Bombay, India 1829 – London, England 1895
An Australian gold diggings [Australian gold diggings]
Place made: Melbourne, Victoria, Australia
Materials & Technique: paintings, oil on canvas
Dimensions: 70.5 h x 90.3 w Frame 87 h x 107 w x 5 d cm
Acknowledgement: Rex Nan Kivell Collection: The National Gallery of Australia and the National Library of Australia
A Maimeri Blu original Kathy Shell (Kathy is my artist's name, Ryn is my historical fiction author's name) watercolour on A1 size 500 gram Fabriano paper.
This artwork is Copyright © Kathy Shell 2016.
It was my ambition to capture the look of transparent water where you could see the stones at the base of the shallow stream, after a visit to Porepunka in south-east Victoria, Australia. There was a gymkhana in the town. I sat on a log, blissfully content painting en plein air. In the distance I could hear a man on a megaphone instructing the riders. I tuned the noise out, focused on my painting and seeking solitude, just me and the empty paddock, (field) and the creek as my view.
It became harder to block the noisy man and that megaphone out. He was shrieking into it.
His screams got through my tranquil mood—and I heard—"Will the girl on the horse jump GET OFF—The horses are coming!"
My share here isn't a purist's watercolour, I've added opaque watercolour to this work. This is my Kathy Shell (artist's name) watercolour and gouache (opaque watercolour) painting of possums. Ryn Shell is my author's name.
I create art across any mediums. This possum family portrait was started with the transparent Maimeri Blu brand watercolour background and the details were applied with Maimeri Gouache.
This artwork was painted on 500gram Fabriano 100% rag content med texture paper. Possums (not the same as the US opossum) is a favourite Australian wildlife subject for me. They now appear in my novels too, my love of them transition across my creative mediums.
When I added pottery sculpture to my art exhibitions, possums featured too. I love watercolours. I've been enjoying looking at all of your works. I'll share some of my Australian watercolours with you as a contrast to your lovely predominately Northern Hemisphere artworks.
The artwork is copyright © Kathy Shell 2016
That is our Eucalyptus Ficifola or red flowering gum the possums are eating. They also love my apples, lemon tree bark and roses, but I grow enough for all of us. I live in harmony with the nature around me. By providing a possum shelter they don't try to nest in your roof.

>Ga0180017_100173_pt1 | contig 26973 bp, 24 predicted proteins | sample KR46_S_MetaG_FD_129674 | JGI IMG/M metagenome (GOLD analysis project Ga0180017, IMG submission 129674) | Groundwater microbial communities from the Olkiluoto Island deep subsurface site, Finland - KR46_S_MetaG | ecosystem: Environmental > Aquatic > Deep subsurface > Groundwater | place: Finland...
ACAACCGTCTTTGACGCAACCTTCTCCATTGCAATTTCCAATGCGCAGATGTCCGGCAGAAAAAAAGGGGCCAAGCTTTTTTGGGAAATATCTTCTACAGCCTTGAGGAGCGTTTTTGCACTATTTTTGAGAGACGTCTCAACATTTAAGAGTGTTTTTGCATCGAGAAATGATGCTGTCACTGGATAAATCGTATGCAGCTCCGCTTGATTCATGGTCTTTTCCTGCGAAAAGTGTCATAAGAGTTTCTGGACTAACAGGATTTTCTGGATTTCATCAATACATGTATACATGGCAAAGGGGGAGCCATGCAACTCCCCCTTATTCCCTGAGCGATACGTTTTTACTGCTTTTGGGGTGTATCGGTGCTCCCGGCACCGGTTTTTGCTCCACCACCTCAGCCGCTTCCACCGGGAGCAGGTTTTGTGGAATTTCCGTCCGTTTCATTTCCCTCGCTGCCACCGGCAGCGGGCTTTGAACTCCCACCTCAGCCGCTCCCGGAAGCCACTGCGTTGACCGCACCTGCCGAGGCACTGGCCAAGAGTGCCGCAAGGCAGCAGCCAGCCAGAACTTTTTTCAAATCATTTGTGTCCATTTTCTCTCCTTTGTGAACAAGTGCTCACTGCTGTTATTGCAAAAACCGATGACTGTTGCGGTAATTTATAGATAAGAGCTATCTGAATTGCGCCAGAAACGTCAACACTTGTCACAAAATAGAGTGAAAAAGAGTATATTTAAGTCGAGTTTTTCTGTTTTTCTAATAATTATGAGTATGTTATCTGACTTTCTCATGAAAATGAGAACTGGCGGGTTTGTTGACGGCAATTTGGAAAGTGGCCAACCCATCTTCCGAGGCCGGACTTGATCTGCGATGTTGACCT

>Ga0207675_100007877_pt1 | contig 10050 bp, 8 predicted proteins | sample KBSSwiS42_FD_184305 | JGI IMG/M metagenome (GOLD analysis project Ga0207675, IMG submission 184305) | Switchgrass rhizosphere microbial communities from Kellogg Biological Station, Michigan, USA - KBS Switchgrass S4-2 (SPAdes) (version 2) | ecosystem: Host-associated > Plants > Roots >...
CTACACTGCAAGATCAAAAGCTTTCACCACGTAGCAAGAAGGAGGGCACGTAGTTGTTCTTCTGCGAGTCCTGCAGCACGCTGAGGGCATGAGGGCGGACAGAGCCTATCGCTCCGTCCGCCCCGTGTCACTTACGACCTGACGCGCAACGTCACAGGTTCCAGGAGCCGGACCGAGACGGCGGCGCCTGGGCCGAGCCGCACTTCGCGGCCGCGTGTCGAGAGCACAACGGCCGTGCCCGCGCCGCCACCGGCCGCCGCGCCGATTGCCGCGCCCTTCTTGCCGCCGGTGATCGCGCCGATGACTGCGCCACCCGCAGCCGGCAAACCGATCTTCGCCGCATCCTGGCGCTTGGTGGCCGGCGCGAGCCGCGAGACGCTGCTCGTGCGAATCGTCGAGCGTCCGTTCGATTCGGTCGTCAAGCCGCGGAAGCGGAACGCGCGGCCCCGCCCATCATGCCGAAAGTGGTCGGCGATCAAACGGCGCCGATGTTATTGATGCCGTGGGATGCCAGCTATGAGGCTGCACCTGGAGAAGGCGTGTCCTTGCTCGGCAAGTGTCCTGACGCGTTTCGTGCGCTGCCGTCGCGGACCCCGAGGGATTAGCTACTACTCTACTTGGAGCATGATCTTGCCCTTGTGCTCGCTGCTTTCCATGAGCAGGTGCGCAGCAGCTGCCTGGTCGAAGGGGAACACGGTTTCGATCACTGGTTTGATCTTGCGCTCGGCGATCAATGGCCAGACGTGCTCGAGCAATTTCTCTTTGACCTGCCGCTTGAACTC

Original Oil Painting, on canvas board
board is very slightly bowed, this will flatten in a frame.
The canvas board has been trimmed at one end to a 10" x 12" Size.
25cm x 30.5 cm
Noted Artist Kathy Shell
Formerly of the multi-award winning Buninyong Gallery.
This work is one of the artist's 1980s paintings and is signed K Shell
It is a beautiful scene of the Yasawa Islands, the northern chain of the Fijian Islands.
Yasawa Islands Archipelago
The Yasawa Group is an archipelago of about 20 volcanic islands in the Western Division of Fiji, with an approximate total area of 135 square kilometers.
Photos of the Yasawa Islands of Fiji
What we loved about the Yasawa Islands was the way that all of the twenty or so islands in the long chain of islands, dramatically jutted out of the sea. We sat on the deck of a small cruise ship listening to guitar music and islanders singing, the best of Yasawa and guitar centr culture combined, as we gazed up at rugged mountain peaks towering above water, a few hundred meters in front of us. Four of the islands jutted upward to a stunning six-hundred feet.
My art exhibition, which paid for our cruise to the Yasawas, had featured both a popular exhibition of Flinders Ranges artwork and pre-packaged fragrant pots with essential oils. It had been a hit. I'd improved to the basic fragrant pot design with sculptural elements. Pottery of course being my other passion which complimented my paintings at art shows.
The Yasawa Islanders survive on the local agriculture, fishing and tourism. While I was visiting the Yasawa Islands I bought some of their pit fired rake pottery to bring home.
Perfectly named. The Yasawas is still a get-away-from-it place where Fiji-time exists.
Nothing happens in a hurry, stop watching the clock, relax.
Until 1987, the Yasawa Group was closed to land-based tourism. This was when we visited the Yasawas. It was a totally unspoiled my Western culture natural paradise. We purchased shells from the local people during the day and returned to our cruise ship at night.
Our seven day Blue Lagoon Cruise on the Yasawa Princess was the most expensive holiday we had ever taken. It was decades ago and I booked it on the spur of the moment after one brilliant art sales day, on the day before Mother's Day.
The islands, when we visited them, were in pristine condition. There were no roads nor throngs of tourists heading to the remote villages.
If dancing with the Yasawans on a hillside isn't your thing for exercise there is the magnificent coral reef surrounding the Yasawa Islands.
Island pastimes for the tourist included book reading, hammock resting, cocktail sipping, swimming, snorkelling and a jaunt out on a boat to visit the Sawa-i-Lau caves.
A favorite Yasawa Island pastime of mine was laying on a beach beneath a tree watching birds.
Stroll with someone you love along a pristine beach in the moonlight...
...or at sunset...
My husdand and I have experienced Fiji-time, in Fiji, twice in our lives. Wonderful memories.
Nanuya LailaiThe island of Nanuya Lailai is dotted with palm trees and surrounded by a coral lagoon. It was here we experienced a 'Lovo' dinner of baked fish wrapped in palm leaves and cooked in a dug-out pit in the ground. Dinner was on a beach lit by fire torches and moonlight.
Sawa i lau Caves
These caves featured in both the 1949, and 1980 filming of the romance adventure film The Blue Lagoon.
While the Sawa i lau Caves is considered a must-do tourist activity, it was the least enjoyable and most forgettable part of our Yasawa experience.